A training module series
of the Center for Parent Information and Resources
IDEA 2004 takes a stand against significant disproportionality of students in particular racial or ethnic groups in special education. This training module explains what disproportionality is, which students are most often affected, and the consequences disproportionality can and does have, especially on students with disabilities. What does IDEA require states, districts, and schools to do to monitor for disproportionality in special education programs? What happens in a state that finds significant disproportionality in the state or in any of its districts/LEAs? What correction actions must be taken? This module answers these questions.
The Building the Legacy training curriculum on IDEA 2004 included a module focused on Disproportionality and Overrepresentation. Originally written in 2007, that module became inaccurate in 2016 when IDEA’s regulations with respect to disproportionality were changed. Since then, CPIR has worked closely with OSEP to create a 2020 version that reflects the changes made in the law. We are very pleased to connect you with this new version of the training module, renamed as Disproportionality in Special Education. The module has been substantially expanded and includes:
Please do help yourself below, and download the components you need to learn on your own and/or to train others in what IDEA now requires of states to address the disproportionality of certain racial or ethnic groups in special education.
Use these 26 slides in vivid colors to train audiences about IDEA’s new requirements regarding disproportionality. The modules provides an overview of disproportionality and key aspects of the final regulations on disproportionality published in December 2016. Parent Centers can use this presentation as part of staff development, to inform their Advisory Boards about disproportionality issues nationally and within their state, and to enlist community groups and others in local and state efforts to address disproportionality in special education. Slideshow 1 is intended primarily for use with general audiences with little prior or in-depth knowledge of disproportionality as a national, state, and local concern.
The Trainer Guide illustrates how each slide operates and provides detailed discussion of the content on each slide. It’s available as a PDF file with thumbnail graphics of the slides and as an accessible Word file (from which you can freely copy and paste content to other documents). Which would you like?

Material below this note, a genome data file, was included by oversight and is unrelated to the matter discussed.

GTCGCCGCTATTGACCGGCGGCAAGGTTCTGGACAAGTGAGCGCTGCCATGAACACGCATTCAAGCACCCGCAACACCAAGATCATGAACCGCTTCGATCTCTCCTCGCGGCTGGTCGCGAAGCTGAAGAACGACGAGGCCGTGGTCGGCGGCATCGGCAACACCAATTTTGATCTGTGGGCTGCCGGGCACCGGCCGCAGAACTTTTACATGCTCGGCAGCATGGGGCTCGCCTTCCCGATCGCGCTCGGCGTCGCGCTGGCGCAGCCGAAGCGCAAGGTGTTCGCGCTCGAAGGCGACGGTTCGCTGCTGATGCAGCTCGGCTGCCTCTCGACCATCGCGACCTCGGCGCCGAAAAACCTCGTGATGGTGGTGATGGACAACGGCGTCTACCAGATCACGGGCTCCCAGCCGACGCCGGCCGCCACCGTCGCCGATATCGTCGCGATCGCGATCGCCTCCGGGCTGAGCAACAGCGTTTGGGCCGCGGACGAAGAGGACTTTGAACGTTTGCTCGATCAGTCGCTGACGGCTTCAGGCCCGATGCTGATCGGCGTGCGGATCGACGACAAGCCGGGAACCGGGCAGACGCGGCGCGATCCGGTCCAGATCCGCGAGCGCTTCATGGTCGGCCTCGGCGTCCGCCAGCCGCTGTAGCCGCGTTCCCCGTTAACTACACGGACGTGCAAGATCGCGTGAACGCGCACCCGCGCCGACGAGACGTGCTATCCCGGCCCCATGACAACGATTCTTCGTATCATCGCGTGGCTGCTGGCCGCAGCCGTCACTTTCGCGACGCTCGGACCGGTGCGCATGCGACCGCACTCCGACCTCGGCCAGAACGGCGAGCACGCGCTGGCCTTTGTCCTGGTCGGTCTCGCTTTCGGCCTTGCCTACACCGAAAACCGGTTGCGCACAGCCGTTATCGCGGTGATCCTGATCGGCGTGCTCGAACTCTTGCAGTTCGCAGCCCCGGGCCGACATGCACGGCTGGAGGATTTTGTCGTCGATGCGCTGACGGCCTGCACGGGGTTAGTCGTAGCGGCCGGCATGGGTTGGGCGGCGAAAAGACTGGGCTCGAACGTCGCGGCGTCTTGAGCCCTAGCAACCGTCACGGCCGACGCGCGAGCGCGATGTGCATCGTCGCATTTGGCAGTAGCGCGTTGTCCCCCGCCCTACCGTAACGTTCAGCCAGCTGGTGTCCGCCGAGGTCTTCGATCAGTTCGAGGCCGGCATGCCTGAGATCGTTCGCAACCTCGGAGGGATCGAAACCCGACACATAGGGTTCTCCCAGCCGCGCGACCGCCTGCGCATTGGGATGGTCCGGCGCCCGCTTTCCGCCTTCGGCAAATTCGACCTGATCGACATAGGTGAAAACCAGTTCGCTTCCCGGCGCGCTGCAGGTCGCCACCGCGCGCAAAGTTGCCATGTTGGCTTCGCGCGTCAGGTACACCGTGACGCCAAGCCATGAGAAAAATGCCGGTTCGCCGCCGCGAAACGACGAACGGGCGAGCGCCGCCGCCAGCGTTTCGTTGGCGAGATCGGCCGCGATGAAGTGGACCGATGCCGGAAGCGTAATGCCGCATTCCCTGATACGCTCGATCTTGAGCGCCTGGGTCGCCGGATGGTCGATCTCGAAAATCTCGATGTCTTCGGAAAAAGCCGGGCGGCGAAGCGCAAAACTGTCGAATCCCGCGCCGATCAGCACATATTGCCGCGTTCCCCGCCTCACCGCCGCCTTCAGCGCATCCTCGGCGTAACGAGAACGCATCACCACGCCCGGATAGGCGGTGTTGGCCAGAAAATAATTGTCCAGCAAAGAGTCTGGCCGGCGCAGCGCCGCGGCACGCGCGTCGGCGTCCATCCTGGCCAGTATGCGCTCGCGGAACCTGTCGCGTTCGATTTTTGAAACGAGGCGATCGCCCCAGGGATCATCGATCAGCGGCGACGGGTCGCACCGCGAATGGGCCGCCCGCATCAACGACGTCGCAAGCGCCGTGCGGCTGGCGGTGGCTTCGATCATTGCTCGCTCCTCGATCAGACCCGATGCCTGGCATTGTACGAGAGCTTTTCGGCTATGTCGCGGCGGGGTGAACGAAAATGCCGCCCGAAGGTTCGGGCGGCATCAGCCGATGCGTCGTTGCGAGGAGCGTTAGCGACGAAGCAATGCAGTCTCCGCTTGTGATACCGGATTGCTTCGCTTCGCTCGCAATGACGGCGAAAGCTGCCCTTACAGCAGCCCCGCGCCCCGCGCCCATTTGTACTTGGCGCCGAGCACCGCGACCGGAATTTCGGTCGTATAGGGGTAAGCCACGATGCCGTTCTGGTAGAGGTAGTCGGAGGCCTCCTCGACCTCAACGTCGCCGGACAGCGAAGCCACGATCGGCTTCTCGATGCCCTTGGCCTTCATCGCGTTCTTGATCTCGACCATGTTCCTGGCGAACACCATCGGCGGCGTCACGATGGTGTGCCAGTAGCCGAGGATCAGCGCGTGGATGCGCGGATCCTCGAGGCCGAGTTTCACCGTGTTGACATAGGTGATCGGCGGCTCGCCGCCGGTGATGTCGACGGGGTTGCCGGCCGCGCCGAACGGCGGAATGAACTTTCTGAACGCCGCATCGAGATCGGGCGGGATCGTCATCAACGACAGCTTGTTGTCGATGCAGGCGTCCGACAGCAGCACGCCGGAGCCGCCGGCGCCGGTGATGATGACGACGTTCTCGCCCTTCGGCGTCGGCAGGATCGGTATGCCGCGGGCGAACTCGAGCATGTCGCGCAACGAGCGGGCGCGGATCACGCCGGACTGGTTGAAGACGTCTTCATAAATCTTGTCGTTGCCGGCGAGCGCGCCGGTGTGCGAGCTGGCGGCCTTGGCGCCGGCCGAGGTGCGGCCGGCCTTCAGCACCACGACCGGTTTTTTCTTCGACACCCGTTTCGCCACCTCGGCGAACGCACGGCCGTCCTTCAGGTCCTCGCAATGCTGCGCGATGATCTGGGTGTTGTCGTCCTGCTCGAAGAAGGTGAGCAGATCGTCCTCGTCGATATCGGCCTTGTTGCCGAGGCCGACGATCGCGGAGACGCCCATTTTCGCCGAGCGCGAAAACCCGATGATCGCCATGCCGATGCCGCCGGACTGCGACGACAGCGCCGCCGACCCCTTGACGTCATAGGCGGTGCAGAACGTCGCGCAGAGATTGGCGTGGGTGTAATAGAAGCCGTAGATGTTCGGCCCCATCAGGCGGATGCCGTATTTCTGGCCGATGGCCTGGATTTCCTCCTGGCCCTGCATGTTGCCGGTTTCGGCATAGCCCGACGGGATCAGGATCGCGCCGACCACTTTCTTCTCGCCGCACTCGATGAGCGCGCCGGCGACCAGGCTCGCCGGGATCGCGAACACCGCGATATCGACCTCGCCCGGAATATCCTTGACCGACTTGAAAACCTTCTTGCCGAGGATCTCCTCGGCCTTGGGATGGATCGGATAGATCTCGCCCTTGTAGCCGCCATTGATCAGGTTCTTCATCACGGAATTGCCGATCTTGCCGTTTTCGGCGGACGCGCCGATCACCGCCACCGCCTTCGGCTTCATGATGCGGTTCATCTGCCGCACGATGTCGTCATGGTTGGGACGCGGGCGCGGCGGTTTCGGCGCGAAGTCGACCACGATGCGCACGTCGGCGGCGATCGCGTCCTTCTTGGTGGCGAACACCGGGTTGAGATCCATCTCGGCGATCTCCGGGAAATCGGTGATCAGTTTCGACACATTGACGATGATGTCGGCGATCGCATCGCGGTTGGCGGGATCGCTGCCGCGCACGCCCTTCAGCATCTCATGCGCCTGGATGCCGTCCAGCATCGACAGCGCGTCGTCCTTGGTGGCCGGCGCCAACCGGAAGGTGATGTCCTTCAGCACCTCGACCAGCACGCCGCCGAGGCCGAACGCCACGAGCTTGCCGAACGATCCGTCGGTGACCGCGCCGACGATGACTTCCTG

Slideshow 2 picks up where Slideshow 1 left off, with a brief recap of the disproportionality regulations released by the Department in December 2016. The slideshow then looks closely at what the regulations require states to monitor and report every year to the U.S. Department of Education, how disproportionality is to be measured by states (via risk ratio analysis using the standard methodology set forth in the 2016 regulations), and what happens if a state finds significant disproportionality in its own special education practices or in any of its LEAs.
Technical! Use this slideshow with participants who are already knowledgeable about disproportionality as a concern but who need to have a deeper understanding of how disproportionality is determined and what must be done upon findings of significant disproportionality.
The Trainer Guide for the second slideshow illustrates how each slide operates and provides detailed discussion of the content on each slide. It’s available as a PDF file with thumbnail graphics of the slides and as an accessible Word file (from which you can freely copy and paste content to other documents). Which would you like?
Please remember that these materials are designed to be authoritative sources of information about disproportionality and overrepresentation. That’s why they are so detailed. As a trainer, you are free to adapt these materials to fit the purposes and needs of your audience, and the amount of time you have to spend with them.
Quick-Jump Menu to Other Modules
1: Top 10 Basics of Special Education
2: Key Changes in IDEA
5: Disproportionality in Special Education (you’re already here!)
6: Early Intervening Services and Response to Intervention
7: Highly Qualified Teachers (withdrawn with the reauthorization of NCLB as the ESSA in 2015)
9: Introduction to Evaluation under IDEA
10: Initial Evaluation and Reevaluation
11: Identification of Children with Specific Learning Disabilities
12: The IEP Team
13: Content of the IEP
14: Meetings of the IEP Team
15: LRE Decision Making
16: Children Enrolled by Their Parents in Private Schools
17: Introduction to Procedural Safeguards
18: Options for Dispute Resolution
19: Key Issues in Discipline
SOURCE ARTICLE: Center for Parent Information & Resources
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